Rabbi Tedesche, for his part, would go on to serve Union Temple for 25 years until he retired in 1954; and he held the title of Rabbi Emeritus for another 12 years after that. All of Union Temple’s dreams were not realized over his long tenure: the corner lot remained empty; no grand sanctuary building was ever to rise there; the community house’s auditorium was converted into a sanctuary in 1942. But by the time Rabbi Tedesche retired, Union Temple was one of the preeminent synagogues in the country, with membership in excess of 800 families. Adolph M. Moss (who was, by the way, my grandmother’s brother) would have been proud.

Rabbi Dr. Chaim Essrog

Union Temple was a house divided.    

At a contentious congregational meeting in May 1964, Rabbi Alan Friedman—who for the ten years following Rabbi Tedesche’s retirement had been Union Temple’s rabbi; and who in 1957 had founded Union Temple’s Social Action Committee—was effectively fired by the Board for defying its order that he cease his activities in support of Civil Rights. Forty percent of the congregation opposed the Board’s action.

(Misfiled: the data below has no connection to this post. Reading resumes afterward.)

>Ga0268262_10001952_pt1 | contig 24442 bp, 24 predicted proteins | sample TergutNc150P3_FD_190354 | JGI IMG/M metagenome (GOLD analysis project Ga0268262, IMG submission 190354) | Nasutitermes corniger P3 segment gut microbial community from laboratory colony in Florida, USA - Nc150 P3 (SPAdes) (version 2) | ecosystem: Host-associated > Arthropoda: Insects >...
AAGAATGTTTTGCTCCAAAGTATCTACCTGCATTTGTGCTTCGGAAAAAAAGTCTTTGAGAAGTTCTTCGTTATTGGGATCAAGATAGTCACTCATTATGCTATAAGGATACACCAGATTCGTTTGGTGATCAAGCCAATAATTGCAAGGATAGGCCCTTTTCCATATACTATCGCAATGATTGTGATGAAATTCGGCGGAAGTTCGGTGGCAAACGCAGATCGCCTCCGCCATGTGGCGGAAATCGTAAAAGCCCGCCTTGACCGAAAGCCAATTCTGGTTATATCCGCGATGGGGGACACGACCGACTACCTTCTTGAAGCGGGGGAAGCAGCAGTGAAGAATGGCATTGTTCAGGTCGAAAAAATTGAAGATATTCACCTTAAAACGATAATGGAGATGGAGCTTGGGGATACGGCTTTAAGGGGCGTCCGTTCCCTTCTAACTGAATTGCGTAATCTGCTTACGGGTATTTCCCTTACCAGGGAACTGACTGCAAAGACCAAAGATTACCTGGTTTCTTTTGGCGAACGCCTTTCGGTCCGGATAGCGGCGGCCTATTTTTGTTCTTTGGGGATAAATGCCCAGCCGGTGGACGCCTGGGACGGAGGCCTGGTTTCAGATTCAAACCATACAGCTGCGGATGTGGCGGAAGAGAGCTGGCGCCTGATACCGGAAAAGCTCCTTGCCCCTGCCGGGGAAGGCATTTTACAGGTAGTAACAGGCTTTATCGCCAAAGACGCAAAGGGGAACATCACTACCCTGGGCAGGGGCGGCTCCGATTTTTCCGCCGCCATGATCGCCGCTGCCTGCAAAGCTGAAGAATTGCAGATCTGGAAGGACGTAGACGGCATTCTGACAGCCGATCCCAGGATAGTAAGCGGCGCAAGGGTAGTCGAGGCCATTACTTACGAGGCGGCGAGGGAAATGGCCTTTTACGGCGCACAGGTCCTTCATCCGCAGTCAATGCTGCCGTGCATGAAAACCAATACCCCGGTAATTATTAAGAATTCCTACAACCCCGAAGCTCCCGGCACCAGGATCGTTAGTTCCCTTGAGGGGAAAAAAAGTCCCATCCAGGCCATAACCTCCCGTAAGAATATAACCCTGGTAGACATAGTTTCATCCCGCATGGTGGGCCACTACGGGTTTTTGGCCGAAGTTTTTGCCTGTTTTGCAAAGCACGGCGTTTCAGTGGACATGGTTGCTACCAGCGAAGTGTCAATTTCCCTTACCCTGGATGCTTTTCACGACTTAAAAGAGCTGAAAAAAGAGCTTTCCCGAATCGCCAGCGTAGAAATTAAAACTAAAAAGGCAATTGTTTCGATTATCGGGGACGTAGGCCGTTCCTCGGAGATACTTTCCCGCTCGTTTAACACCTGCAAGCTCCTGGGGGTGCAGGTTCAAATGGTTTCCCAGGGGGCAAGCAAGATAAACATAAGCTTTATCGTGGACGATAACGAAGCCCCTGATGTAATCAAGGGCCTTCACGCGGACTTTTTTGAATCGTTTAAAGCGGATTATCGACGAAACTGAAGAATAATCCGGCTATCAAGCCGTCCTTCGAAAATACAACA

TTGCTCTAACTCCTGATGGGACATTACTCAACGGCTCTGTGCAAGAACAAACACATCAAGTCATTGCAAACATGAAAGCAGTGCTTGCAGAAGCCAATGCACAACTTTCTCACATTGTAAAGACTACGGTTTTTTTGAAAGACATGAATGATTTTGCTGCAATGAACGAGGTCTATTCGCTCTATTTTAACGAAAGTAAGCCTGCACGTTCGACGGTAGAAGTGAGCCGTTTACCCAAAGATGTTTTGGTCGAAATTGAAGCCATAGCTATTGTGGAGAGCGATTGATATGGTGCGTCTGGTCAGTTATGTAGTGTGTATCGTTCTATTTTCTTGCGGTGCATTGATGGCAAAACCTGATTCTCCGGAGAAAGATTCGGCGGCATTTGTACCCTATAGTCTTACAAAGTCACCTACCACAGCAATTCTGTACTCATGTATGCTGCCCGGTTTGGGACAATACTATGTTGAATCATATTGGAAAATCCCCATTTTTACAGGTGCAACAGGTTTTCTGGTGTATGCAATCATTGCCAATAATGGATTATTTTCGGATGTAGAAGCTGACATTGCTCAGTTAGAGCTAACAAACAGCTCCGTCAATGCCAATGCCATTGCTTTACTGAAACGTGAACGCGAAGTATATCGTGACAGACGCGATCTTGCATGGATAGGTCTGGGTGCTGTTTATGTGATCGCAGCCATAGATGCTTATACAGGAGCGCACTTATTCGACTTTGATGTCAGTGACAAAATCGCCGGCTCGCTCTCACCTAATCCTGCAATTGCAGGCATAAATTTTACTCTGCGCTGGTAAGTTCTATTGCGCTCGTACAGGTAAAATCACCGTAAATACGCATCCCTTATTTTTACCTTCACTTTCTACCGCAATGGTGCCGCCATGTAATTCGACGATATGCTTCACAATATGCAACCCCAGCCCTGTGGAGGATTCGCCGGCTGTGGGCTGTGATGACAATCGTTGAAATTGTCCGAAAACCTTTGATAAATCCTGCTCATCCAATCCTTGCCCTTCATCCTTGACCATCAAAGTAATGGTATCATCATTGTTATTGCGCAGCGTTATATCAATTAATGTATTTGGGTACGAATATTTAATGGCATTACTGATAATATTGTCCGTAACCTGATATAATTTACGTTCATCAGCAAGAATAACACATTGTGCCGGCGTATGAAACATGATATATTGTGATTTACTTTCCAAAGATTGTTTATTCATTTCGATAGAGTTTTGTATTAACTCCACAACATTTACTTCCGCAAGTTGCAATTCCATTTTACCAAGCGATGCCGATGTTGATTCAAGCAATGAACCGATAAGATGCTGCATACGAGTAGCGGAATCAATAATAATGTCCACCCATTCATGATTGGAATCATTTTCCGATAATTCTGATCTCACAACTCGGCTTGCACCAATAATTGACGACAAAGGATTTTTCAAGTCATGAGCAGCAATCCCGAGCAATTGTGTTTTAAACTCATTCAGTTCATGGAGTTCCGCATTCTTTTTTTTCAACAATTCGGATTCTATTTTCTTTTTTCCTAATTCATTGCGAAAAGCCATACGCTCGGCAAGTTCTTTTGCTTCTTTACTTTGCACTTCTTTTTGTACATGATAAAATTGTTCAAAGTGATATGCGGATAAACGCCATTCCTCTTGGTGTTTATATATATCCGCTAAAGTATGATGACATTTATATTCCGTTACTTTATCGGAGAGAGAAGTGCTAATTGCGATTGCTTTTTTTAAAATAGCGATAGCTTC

After the cobbled-together High Holiday services that fall, Rabbi Dr. Chaim Essrog was brought in as Union Temple’s Interim Rabbi. Dr. Essrog was a brilliant scholar. Born in Israel, he had been educated in Israeli, European, and American yeshivas, had a Ph. D. from Harvard, and rabbinic experience on the pulpit to boot. Beyond that, his managerial skills were exemplary: he’d held directorship roles with American Jewish Congress and the Brooklyn Jewish Community Council. And beyond that, he enjoyed a national and international reputation as a world-class Jewish educator, having travelled widely in the United States and Canada in his capacity as the head of the Union of American Hebrew Congregation’s Department of Adult Education and Teacher Training. Working for the UAHC, he was very well known to UAHC Board Chairman Judge Emil Baar—the same Judge Baar who, in 1964, was the longtime leader, former president, and at that point honorary president of Union Temple. Dr. Essrog was persuaded to come on board.

More important, perhaps, than all of his many accomplishments outlined above, what seems to have made Dr. Essrog such a good fit for Union Temple at that moment in our history was that he was a “people” person. A trained social worker, Professor of Social Group Work at Yeshiva University Graduate School, Dr. Essrog was able to hold the fractured Union Temple community together until a new rabbi—Rabbi Dr. A. Stanley Dreyfus—could be appointed in 1965.